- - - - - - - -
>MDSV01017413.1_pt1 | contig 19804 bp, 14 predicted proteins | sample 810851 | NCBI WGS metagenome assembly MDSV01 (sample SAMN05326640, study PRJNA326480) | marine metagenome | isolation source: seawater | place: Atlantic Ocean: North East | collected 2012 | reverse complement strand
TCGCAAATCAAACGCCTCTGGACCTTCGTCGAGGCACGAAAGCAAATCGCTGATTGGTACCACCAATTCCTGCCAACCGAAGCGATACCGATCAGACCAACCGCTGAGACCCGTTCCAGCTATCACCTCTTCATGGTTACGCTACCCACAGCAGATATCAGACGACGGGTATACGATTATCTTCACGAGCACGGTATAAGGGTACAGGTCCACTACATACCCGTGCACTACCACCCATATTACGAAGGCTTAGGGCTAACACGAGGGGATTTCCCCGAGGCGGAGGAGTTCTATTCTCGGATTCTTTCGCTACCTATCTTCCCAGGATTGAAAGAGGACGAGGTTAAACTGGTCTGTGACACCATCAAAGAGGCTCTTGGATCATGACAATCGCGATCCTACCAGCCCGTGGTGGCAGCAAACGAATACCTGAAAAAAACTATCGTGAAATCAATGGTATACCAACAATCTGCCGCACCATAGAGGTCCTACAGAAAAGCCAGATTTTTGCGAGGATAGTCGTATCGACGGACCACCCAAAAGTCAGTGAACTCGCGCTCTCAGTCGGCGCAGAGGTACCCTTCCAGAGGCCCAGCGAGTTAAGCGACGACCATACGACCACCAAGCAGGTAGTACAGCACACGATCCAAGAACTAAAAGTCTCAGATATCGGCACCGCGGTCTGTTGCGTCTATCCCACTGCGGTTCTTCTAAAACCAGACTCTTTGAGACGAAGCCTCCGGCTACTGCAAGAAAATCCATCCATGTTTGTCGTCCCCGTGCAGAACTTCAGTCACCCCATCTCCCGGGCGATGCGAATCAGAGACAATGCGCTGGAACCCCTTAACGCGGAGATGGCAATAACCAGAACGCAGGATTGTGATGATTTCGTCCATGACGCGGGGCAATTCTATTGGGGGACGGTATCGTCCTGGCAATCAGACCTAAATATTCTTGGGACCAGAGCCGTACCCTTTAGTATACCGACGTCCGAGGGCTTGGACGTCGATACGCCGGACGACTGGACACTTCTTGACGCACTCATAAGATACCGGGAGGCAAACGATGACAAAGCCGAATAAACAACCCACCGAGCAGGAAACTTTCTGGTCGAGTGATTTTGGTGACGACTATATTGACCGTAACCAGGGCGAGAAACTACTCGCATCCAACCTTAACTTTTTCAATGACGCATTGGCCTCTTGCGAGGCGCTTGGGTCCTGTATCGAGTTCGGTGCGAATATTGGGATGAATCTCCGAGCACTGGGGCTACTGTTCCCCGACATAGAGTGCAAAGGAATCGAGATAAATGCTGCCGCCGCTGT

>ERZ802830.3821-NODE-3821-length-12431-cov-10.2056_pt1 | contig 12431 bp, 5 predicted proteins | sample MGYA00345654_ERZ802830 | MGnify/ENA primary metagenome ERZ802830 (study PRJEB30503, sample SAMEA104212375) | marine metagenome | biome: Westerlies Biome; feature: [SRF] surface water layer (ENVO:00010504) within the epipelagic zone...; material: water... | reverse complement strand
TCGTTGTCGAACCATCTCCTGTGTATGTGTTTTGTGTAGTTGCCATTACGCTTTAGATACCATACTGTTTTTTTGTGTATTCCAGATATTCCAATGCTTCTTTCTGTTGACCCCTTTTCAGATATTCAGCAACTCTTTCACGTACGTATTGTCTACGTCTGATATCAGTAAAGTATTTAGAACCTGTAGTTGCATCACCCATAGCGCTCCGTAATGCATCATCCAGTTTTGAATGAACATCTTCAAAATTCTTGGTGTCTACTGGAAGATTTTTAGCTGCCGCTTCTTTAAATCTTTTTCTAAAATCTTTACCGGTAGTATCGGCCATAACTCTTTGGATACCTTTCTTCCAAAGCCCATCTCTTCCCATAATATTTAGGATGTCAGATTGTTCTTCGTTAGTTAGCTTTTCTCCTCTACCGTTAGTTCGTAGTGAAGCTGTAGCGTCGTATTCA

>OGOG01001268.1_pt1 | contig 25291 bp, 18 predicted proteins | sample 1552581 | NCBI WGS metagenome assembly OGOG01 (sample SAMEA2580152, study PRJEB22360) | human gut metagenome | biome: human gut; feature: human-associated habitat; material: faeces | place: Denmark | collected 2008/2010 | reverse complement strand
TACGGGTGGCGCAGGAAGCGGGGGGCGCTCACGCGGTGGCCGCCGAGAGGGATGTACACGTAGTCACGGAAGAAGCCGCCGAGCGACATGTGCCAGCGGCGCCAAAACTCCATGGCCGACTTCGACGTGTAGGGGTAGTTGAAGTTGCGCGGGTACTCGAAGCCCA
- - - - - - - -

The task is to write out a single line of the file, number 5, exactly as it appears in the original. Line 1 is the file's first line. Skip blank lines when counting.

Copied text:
>OGOG01001268.1_pt1 | contig 25291 bp, 18 predicted proteins | sample 1552581 | NCBI WGS metagenome assembly OGOG01 (sample SAMEA2580152, study PRJEB22360) | human gut metagenome | biome: human gut; feature: human-associated habitat; material: faeces | place: Denmark | collected 2008/2010 | reverse complement strand